When discussing the myriad benefits of telehealth in behavioral treatments, it is critical to understand and evaluate the potential costs – especially for smaller facilities and solo practices. As with any technology, there is an initial investment required to get a system running plus ongoing maintenance costs. And, like the rest of the practice, any system a provider chooses must comply with strict privacy laws and HIPAA, which may be different than those for in-person treatment.

Providers should also establish training programs for clinic staff since virtual treatment requires a different skillset than in-person. As virtual classroom experiments in the spring of 2020 taught us, there are unique pitfalls associated with a remote environment that need to be accounted and prepared for.

To set themselves up for continued success, providers should offer and support ongoing educational initiatives for staff, healthcare administrators, and health officials. Enhancing knowledge around rules and regulations for telehealth treatment and best practices is critical.

One area of particular importance is licensure. Though this may change in the future, today there are strict rules in place that prevent clinicians from treating virtual patients across state boundaries without a license in the state where the patient is located. Some of these interstate licensing laws have been relaxed due to the pandemic but are not yet permanent or codified into law.

Compensation is another area to be aware of. While the U.S. government acted quickly during the pandemic to ease regulations around telehealth and the Centers for Medicare & Medicaid Services (CMS) expanded the telehealth services that are covered for reimbursement, many of these changes are not permanently codified. In other words, it is not yet known how providers will be paid for telehealth services in the long-term.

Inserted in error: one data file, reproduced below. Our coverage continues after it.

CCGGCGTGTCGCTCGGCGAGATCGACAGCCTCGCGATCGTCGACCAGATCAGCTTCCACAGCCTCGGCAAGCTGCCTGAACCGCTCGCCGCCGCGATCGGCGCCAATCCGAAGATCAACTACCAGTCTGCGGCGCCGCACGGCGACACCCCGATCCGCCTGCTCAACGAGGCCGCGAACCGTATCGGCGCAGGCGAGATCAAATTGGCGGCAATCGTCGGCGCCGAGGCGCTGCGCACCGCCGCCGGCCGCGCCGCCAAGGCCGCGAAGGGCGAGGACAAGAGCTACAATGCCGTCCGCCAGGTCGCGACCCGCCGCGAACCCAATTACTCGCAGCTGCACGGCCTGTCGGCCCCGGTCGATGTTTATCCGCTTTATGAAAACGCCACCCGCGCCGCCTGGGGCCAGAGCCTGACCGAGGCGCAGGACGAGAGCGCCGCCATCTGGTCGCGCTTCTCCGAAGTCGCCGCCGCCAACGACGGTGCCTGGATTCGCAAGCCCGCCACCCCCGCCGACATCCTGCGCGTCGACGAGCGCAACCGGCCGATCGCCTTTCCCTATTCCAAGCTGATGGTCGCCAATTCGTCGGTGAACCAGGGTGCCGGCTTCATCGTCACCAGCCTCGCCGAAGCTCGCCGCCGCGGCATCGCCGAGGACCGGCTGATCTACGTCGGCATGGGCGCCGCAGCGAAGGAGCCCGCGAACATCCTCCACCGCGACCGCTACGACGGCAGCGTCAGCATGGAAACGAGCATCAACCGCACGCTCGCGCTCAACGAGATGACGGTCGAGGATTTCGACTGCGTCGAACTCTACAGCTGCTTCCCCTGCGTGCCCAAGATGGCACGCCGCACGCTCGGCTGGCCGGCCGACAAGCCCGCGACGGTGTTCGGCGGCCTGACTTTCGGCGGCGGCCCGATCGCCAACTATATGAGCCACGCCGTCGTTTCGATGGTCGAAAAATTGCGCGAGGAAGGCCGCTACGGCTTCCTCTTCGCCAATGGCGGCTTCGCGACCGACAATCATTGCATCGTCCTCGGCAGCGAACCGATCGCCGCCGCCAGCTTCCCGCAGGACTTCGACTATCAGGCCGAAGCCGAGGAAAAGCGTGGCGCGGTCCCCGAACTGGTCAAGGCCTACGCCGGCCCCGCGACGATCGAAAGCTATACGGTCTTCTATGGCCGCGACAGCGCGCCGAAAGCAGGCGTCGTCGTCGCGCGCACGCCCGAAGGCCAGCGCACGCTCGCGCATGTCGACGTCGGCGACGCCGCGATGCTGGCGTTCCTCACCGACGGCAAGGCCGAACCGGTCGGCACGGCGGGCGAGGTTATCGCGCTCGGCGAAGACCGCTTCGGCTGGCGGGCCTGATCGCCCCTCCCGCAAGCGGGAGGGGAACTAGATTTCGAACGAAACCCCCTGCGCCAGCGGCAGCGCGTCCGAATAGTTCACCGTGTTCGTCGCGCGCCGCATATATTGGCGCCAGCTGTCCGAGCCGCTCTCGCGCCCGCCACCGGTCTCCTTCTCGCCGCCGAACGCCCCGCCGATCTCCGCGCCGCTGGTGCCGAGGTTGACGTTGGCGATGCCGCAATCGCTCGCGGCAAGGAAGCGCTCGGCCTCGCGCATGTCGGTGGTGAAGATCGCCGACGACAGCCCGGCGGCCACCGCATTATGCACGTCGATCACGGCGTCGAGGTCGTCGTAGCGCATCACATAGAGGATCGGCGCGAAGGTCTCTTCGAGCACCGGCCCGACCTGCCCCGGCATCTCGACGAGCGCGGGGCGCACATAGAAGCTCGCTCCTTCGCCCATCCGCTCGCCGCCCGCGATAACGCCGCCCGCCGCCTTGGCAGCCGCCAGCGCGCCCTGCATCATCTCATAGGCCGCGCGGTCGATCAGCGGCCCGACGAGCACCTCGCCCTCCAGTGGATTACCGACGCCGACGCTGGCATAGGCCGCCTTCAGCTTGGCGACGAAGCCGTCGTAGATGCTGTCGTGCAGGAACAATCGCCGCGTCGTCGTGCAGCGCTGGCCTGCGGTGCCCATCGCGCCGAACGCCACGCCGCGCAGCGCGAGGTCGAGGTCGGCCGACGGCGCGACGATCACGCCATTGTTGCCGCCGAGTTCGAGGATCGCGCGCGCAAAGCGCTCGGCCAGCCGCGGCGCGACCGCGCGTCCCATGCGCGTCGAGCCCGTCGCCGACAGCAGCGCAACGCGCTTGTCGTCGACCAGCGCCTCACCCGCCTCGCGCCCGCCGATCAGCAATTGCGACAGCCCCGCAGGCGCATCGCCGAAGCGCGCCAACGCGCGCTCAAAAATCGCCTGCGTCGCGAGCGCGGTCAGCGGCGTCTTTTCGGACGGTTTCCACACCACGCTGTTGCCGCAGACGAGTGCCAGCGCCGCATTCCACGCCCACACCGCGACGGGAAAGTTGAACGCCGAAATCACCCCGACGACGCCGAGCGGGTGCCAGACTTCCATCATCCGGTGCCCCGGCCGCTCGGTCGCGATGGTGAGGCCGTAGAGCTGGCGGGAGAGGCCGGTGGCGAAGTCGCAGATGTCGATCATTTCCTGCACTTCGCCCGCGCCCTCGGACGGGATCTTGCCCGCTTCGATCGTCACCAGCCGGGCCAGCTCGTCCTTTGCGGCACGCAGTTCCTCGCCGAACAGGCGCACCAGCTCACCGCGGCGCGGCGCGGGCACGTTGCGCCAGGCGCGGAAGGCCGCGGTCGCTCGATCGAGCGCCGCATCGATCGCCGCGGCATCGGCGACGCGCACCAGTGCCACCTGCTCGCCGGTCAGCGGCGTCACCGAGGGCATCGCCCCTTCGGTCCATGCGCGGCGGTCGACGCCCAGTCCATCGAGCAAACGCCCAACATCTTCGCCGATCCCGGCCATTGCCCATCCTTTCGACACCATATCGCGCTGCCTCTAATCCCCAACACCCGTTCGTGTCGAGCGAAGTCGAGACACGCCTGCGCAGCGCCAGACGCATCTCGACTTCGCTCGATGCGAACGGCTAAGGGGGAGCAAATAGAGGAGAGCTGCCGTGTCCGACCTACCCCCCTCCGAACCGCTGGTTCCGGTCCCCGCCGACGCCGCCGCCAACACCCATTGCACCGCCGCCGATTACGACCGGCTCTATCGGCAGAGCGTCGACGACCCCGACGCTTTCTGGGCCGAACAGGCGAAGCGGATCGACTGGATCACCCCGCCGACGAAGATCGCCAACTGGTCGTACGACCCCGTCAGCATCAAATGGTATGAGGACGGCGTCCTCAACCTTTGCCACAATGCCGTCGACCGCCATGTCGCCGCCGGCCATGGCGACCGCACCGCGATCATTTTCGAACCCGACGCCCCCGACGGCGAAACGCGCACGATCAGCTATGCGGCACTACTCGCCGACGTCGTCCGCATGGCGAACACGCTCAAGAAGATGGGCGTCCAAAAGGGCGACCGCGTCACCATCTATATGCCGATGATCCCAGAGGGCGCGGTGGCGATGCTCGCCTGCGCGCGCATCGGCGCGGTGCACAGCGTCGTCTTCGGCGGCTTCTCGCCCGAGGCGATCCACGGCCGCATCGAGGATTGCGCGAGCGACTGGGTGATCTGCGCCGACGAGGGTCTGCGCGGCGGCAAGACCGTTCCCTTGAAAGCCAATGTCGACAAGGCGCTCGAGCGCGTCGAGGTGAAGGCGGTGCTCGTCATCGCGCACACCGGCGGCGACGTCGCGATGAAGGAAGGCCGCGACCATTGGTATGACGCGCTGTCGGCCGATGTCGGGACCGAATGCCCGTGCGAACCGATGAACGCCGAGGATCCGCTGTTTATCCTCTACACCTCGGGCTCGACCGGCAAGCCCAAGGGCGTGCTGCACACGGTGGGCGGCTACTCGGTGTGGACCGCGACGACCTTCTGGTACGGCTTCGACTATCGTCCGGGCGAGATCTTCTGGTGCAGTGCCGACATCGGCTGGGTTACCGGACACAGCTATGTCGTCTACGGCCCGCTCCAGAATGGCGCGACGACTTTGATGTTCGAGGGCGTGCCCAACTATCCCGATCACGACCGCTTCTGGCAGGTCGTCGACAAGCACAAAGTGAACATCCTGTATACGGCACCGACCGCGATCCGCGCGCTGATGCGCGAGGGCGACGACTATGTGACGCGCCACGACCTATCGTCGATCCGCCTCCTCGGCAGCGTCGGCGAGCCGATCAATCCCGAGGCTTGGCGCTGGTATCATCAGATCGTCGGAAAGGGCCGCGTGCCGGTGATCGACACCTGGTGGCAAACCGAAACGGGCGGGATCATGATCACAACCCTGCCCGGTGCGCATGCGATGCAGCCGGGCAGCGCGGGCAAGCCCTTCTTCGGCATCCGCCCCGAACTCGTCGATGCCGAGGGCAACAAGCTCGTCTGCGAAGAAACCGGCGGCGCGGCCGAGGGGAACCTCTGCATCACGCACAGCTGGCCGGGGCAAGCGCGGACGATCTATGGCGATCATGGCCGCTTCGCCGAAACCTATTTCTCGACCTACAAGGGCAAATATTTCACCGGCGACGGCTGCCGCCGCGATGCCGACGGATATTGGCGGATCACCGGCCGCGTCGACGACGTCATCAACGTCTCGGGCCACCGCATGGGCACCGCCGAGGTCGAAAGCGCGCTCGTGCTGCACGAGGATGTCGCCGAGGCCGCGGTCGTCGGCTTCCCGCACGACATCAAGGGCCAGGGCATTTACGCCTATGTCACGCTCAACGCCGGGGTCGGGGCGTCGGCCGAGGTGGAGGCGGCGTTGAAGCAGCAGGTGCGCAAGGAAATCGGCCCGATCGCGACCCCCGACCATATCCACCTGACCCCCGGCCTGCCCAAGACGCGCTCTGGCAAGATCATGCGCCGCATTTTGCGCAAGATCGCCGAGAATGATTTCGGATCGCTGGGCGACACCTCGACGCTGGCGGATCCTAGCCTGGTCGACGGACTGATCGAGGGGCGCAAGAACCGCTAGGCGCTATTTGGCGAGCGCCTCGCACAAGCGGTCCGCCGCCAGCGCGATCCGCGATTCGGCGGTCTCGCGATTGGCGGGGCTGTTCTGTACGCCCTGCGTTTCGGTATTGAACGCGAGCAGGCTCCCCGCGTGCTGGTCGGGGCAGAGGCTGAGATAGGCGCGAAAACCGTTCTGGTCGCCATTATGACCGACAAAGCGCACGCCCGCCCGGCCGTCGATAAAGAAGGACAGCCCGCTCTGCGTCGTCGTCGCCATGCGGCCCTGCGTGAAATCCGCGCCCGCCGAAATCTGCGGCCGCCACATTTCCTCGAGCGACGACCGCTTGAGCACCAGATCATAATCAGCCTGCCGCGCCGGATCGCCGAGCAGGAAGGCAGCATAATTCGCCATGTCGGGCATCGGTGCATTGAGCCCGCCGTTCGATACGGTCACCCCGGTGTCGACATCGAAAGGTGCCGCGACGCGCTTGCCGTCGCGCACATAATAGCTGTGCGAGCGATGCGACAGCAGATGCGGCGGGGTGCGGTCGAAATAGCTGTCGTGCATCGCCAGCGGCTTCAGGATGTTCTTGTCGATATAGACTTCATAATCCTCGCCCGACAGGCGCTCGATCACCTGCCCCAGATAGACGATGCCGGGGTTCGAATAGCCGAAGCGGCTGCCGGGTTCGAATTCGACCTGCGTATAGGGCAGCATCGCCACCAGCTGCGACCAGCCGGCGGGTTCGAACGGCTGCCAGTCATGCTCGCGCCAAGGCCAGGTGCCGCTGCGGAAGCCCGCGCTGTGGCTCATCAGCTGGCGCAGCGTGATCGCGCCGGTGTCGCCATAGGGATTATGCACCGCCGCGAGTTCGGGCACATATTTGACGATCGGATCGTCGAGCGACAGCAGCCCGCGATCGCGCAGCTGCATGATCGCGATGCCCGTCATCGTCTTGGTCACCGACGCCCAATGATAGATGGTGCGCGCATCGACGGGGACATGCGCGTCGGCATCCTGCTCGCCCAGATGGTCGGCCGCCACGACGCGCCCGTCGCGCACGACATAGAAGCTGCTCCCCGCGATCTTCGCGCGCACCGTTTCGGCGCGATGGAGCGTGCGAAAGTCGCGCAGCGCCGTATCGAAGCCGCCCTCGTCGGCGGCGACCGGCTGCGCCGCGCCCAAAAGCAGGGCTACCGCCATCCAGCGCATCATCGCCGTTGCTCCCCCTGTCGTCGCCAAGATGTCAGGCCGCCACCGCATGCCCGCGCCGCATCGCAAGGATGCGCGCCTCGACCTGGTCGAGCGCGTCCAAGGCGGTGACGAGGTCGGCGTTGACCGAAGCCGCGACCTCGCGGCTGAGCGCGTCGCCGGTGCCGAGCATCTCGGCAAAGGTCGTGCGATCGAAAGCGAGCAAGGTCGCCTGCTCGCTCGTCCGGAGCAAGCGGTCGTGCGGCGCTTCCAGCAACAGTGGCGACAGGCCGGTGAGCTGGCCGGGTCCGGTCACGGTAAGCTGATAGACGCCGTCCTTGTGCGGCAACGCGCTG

Finally, behavioral health providers should take into account that, though technology is not a barrier to a majority of Americans, there are still populations (particularly those who are lower-income or live in rural areas) who lack access to reliable broadband internet and mobile devices. Just as not all patients can practically be served by telehealth, not all aspects of behavioral health treatment lend themselves to being remote or virtual. In addiction care, for example, a brick-and-mortar facility is important to maintain as the most efficacious way to monitor patients and help with the detoxification process.

A Win-Win-Win?

Behavioral health providers should think about telehealth as an excellent a la carte option on their menu of holistic treatment options. While it cannot replace other treatment modalities, it is a convenient and popular tool they can –and should – use to better serve patients. If providers adhere to regulations, telehealth can continue to boost revenue and increase operational efficiency. However, there are also start-up costs, preparation, and training that needs to be prioritized for the technology to be effective in treating behavioral health issues.

The true cost of behavioral health issues like addiction to the American healthcare system and our social fabric is far greater than the cost of treatment. By enabling providers to reach more patients and vastly expand continuity of care at lower cost, the growth of telehealth is proving a true silver lining to the dark cloud of COVID-19.

Authors are Jette Campbell, partner, and Peter Keogh, managing director, at Carl Marks Advisors, an investment banking and advisory firm.